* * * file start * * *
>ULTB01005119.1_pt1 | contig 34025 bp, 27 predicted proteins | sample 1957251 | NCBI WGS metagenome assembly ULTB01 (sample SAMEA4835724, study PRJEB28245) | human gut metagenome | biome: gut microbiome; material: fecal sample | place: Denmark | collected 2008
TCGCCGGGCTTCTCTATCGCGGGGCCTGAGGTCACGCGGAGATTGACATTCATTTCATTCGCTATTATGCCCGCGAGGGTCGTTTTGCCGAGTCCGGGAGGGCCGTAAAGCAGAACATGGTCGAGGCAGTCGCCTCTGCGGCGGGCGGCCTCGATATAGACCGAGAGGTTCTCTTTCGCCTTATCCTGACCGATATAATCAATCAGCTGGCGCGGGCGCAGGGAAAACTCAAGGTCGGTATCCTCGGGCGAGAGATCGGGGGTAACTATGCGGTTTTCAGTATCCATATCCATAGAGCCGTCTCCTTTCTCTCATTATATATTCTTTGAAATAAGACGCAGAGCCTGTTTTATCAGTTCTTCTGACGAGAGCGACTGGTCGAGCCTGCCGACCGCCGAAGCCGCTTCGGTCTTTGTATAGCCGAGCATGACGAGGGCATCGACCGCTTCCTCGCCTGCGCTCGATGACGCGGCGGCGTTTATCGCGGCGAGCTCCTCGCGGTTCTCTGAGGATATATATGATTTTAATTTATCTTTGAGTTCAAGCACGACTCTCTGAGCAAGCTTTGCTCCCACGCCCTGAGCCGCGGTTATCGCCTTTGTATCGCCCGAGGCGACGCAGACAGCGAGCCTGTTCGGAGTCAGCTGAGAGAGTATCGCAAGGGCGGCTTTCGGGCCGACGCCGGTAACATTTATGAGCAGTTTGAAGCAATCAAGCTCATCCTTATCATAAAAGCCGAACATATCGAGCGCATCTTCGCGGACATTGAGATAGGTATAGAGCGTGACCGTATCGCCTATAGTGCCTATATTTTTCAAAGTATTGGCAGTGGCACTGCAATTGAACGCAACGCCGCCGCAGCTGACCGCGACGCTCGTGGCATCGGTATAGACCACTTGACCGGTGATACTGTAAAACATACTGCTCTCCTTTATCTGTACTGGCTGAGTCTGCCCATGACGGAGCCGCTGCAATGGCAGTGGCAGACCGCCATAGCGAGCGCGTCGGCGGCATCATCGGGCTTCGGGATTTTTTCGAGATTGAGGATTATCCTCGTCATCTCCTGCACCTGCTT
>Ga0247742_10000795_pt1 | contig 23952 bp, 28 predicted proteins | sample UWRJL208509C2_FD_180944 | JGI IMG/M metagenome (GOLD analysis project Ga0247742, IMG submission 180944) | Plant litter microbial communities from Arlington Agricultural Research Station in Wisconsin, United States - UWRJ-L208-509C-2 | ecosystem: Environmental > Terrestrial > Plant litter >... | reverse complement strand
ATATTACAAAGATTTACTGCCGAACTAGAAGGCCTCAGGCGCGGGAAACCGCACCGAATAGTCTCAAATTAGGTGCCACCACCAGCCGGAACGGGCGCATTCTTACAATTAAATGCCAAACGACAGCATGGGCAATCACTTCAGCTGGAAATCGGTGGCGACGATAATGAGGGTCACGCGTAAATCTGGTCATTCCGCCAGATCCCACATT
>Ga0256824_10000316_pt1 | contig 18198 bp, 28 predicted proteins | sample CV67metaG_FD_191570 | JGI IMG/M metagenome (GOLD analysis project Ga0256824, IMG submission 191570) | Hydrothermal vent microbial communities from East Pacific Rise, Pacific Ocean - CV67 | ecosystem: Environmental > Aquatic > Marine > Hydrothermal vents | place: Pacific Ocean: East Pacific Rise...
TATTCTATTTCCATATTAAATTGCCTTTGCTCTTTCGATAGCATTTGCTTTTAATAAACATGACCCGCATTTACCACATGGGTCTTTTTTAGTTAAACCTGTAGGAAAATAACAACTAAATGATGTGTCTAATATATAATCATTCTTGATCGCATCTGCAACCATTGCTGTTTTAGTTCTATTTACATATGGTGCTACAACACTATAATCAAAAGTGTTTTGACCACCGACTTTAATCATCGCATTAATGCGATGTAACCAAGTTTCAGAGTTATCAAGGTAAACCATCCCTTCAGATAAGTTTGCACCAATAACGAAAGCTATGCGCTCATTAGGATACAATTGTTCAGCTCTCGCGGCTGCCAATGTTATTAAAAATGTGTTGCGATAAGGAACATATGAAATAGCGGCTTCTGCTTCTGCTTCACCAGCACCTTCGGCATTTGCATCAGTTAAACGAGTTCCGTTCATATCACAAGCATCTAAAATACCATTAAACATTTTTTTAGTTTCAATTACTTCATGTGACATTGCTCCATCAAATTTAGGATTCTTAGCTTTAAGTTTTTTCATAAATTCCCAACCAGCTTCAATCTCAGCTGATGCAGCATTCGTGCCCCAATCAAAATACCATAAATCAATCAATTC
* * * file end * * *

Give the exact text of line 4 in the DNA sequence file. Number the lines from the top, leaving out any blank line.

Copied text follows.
ATATTACAAAGATTTACTGCCGAACTAGAAGGCCTCAGGCGCGGGAAACCGCACCGAATAGTCTCAAATTAGGTGCCACCACCAGCCGGAACGGGCGCATTCTTACAATTAAATGCCAAACGACAGCATGGGCAATCACTTCAGCTGGAAATCGGTGGCGACGATAATGAGGGTCACGCGTAAATCTGGTCATTCCGCCAGATCCCACATT